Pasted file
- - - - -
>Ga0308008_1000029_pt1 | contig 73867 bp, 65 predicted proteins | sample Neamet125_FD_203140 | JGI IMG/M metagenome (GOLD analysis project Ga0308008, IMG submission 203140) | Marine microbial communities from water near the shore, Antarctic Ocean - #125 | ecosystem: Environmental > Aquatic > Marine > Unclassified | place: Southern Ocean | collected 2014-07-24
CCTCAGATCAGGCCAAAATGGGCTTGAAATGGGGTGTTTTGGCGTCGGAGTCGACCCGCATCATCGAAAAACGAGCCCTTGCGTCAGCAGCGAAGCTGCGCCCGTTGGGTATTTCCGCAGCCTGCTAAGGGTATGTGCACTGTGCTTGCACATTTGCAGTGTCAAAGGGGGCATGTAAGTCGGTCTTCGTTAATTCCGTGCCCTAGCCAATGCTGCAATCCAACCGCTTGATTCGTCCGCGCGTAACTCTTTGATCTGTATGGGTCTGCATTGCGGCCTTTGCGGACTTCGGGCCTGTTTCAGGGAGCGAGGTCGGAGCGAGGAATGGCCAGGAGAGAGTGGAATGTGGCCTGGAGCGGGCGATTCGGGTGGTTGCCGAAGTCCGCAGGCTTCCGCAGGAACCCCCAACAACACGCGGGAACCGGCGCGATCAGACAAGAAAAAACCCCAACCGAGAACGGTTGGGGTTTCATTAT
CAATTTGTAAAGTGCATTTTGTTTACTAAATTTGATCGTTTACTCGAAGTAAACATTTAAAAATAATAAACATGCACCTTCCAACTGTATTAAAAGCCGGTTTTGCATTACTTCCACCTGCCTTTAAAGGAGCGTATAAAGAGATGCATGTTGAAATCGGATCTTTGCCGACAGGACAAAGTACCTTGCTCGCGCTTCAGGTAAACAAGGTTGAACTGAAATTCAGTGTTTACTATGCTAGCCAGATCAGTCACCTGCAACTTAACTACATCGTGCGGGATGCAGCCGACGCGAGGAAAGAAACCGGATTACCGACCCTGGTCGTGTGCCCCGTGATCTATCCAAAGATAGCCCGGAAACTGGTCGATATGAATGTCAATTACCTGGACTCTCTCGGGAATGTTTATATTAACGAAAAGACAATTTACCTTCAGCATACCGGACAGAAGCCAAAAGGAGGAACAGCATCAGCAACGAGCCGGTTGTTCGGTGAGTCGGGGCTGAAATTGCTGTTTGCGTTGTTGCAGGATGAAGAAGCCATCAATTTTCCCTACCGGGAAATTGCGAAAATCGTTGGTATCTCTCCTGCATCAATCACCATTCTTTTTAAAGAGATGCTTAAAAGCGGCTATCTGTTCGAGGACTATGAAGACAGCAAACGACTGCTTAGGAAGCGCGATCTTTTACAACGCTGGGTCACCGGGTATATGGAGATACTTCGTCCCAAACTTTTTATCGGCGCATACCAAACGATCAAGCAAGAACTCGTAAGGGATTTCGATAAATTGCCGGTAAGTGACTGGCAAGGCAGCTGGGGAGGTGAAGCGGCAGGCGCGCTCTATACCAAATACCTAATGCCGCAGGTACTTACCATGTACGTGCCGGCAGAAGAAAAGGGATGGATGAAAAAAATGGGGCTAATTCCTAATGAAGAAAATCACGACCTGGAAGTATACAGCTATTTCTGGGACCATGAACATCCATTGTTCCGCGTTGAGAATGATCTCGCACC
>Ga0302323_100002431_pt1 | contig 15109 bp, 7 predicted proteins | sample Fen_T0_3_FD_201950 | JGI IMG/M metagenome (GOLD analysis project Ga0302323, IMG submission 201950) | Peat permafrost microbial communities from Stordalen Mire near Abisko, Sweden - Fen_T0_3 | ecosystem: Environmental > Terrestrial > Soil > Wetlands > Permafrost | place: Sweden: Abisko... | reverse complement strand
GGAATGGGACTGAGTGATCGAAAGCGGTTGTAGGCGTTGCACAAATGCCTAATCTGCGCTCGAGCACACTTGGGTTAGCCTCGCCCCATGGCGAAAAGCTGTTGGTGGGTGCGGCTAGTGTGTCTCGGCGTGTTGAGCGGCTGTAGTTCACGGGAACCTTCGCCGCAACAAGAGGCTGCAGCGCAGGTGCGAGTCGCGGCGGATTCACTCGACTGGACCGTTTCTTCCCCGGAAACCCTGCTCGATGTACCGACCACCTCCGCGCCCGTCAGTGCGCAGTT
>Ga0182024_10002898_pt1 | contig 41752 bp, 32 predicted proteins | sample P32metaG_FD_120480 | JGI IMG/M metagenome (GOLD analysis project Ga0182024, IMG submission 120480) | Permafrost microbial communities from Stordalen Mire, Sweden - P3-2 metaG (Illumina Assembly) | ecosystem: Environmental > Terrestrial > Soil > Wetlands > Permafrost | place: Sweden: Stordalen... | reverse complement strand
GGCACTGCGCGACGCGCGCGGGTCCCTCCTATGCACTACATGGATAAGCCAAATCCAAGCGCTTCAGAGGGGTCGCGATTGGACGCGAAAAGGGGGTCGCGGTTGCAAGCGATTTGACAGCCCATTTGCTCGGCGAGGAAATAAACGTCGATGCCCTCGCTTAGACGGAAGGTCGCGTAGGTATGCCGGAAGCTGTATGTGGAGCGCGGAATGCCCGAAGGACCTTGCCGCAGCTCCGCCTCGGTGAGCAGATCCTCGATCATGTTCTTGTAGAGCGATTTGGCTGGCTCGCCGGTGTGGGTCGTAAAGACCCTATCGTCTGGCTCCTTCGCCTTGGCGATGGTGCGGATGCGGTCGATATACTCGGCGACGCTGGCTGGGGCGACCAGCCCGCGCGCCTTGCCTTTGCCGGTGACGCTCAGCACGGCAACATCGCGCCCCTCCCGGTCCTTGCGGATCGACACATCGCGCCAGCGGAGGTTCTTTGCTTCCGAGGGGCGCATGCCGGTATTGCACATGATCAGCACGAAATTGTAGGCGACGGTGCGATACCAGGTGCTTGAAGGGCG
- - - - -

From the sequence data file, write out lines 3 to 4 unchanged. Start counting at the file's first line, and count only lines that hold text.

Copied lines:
CAATTTGTAAAGTGCATTTTGTTTACTAAATTTGATCGTTTACTCGAAGTAAACATTTAAAAATAATAAACATGCACCTTCCAACTGTATTAAAAGCCGGTTTTGCATTACTTCCACCTGCCTTTAAAGGAGCGTATAAAGAGATGCATGTTGAAATCGGATCTTTGCCGACAGGACAAAGTACCTTGCTCGCGCTTCAGGTAAACAAGGTTGAACTGAAATTCAGTGTTTACTATGCTAGCCAGATCAGTCACCTGCAACTTAACTACATCGTGCGGGATGCAGCCGACGCGAGGAAAGAAACCGGATTACCGACCCTGGTCGTGTGCCCCGTGATCTATCCAAAGATAGCCCGGAAACTGGTCGATATGAATGTCAATTACCTGGACTCTCTCGGGAATGTTTATATTAACGAAAAGACAATTTACCTTCAGCATACCGGACAGAAGCCAAAAGGAGGAACAGCATCAGCAACGAGCCGGTTGTTCGGTGAGTCGGGGCTGAAATTGCTGTTTGCGTTGTTGCAGGATGAAGAAGCCATCAATTTTCCCTACCGGGAAATTGCGAAAATCGTTGGTATCTCTCCTGCATCAATCACCATTCTTTTTAAAGAGATGCTTAAAAGCGGCTATCTGTTCGAGGACTATGAAGACAGCAAACGACTGCTTAGGAAGCGCGATCTTTTACAACGCTGGGTCACCGGGTATATGGAGATACTTCGTCCCAAACTTTTTATCGGCGCATACCAAACGATCAAGCAAGAACTCGTAAGGGATTTCGATAAATTGCCGGTAAGTGACTGGCAAGGCAGCTGGGGAGGTGAAGCGGCAGGCGCGCTCTATACCAAATACCTAATGCCGCAGGTACTTACCATGTACGTGCCGGCAGAAGAAAAGGGATGGATGAAAAAAATGGGGCTAATTCCTAATGAAGAAAATCACGACCTGGAAGTATACAGCTATTTCTGGGACCATGAACATCCATTGTTCCGCGTTGAGAATGATCTCGCACC
>Ga0302323_100002431_pt1 | contig 15109 bp, 7 predicted proteins | sample Fen_T0_3_FD_201950 | JGI IMG/M metagenome (GOLD analysis project Ga0302323, IMG submission 201950) | Peat permafrost microbial communities from Stordalen Mire near Abisko, Sweden - Fen_T0_3 | ecosystem: Environmental > Terrestrial > Soil > Wetlands > Permafrost | place: Sweden: Abisko... | reverse complement strand